Wednesday, 1 June 2016
Hieronymus Wierix (aka Heronymous Jerome Wierix) (1553–1619)
“The Flagellation’, 1619 (before), from the series, “The Passion of Christ.”
Engraving on finelaid paper
Size: (sheet) 8.4 x 5.2 cm
Inscribed below image: “Ipse vulneratus est propter iniquitates / nostras; disciplina pacis nostrae super eum, / & liuore eius sanati sumus. Isaiae 53 / Hieronymus Wierx fecit et excud. Cum Gratia et Priuilegio. Buschere.” (Note that the three-line quote in Latin is from Isa. 53.)
Mauquoy-Hendrickx 173; Alvin 348; Hollstein 213 (The Wierix family)
The British Museum offer the following description of this print: “The Flagellation; at centre, Christ seen tied at the column; various men seen on either side, two holding whips seen behind to right and one about to strike Christ, seen in the foreground, to left.” (http://www.britishmuseum.org/research/collection_online/collection_object_details.aspx?objectId=1658939&partId=1&people=103011&peoA=103011-2-60&page=1)
Condition: very fine but silvery impression trimmed to border line and hinged to mount with two pieces of archival tape on the back. Also on the back, is an ink inscription by a previous collector.
I am selling this exceptionally rare engraving by Hieronymus Wierix for AU$127 (currently US$91.87/EUR81.96/GBP63.70 at the time of posting this print) including postage and handling to anywhere in the world.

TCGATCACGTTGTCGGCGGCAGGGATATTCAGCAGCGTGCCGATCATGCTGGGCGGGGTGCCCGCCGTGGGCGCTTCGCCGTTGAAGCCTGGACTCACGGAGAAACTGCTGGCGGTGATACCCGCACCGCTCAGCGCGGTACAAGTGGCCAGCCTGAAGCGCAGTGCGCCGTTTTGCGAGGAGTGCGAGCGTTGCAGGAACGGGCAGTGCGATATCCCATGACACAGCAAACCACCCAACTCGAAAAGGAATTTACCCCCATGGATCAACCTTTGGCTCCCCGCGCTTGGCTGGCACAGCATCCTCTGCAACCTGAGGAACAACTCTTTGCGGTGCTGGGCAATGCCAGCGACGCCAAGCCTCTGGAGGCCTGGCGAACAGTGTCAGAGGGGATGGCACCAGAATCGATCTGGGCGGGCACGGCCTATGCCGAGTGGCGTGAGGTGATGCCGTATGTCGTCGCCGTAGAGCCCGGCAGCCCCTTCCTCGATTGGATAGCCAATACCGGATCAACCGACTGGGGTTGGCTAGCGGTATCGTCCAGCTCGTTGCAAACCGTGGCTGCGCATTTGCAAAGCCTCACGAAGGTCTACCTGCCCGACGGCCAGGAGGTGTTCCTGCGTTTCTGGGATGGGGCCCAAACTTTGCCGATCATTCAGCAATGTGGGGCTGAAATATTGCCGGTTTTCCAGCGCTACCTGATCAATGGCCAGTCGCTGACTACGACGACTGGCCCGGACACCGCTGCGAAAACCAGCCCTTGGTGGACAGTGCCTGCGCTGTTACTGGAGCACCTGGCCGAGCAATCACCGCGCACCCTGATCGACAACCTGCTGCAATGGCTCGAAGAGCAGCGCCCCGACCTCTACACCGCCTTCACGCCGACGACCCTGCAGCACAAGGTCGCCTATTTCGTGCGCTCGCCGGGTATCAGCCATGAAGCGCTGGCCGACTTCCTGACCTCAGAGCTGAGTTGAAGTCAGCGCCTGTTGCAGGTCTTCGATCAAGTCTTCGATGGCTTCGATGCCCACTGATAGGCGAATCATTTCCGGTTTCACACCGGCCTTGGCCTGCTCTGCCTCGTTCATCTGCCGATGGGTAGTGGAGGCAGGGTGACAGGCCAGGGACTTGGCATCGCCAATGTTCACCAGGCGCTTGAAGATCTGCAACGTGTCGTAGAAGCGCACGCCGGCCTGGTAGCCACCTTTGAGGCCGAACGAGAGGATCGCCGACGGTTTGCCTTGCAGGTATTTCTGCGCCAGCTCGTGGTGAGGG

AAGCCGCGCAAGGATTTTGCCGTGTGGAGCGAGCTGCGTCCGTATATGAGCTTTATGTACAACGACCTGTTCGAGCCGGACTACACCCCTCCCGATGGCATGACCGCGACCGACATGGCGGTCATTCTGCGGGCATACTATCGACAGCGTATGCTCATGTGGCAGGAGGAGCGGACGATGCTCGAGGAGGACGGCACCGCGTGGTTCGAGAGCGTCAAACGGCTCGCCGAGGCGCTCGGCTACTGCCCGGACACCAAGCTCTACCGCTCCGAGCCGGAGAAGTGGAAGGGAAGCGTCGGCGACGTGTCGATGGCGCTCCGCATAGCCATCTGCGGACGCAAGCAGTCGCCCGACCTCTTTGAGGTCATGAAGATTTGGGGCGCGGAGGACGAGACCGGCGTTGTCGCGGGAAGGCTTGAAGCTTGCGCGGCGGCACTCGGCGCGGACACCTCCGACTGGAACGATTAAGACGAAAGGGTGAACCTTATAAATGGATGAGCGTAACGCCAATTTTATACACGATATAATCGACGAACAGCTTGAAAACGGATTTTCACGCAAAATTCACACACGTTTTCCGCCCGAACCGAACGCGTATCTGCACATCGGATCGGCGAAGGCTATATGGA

If you are interested in purchasing this stunningly fine engraving by the artist who was so accomplished an engraver that even at the early age of twelve he copied for reproduction Dürer's “St George”, please contact me (firstname.lastname@example.org) and I will send you a PayPal invoice to make the payment easy.
This print has been sold
The engraving workshop of the Wierix family, consisting of the father (Anthonie Wierix the Elder) and his three sons (Anthonie the Younger, Hieronymus and Jan) is regarded as one of the finest Flemish print workshops at the end of the 16th and the beginning of 17th centuries. Although the three sons were unbelievably skilful and dedicated to their craft—I shake my head in almost disbelief that Hieronymus engraved a copy of Dürer's “St George” when he was only twelve!—the Wierix boys were what we call today, “bad boys,” because they managed to achieve notoriety for their disorderly conduct.
Regarding this print, Hieronymus was undoubtedly aware of the need to ensure that the figure of Christ should be portrayed with due reverence and spiritual status. After all, financial success and reputation rested on meeting the expectations of the marketplace. Beyond signifying Christ’s holiness by crowning him with the attribute of a halo—in this case it is arguably more of a nimbus/ aureole—Hieronymus also bathes Christ in light, to literally highlight and make him “special” by comparison to his tormentors who are cast in shadow. To ensure that Christ is seen to be spiritual grander than the other men in the scene, Hieronymus portrays Christ as being physically taller.
Although these visual devices may seem obvious and even elementary to our evolved sophistication regarding the “tricks” of illustration, in the hands of a master like Hieronymus Wierix such fundamental devices were the hallmarks of his communication skills that set him apart as a master craftsman.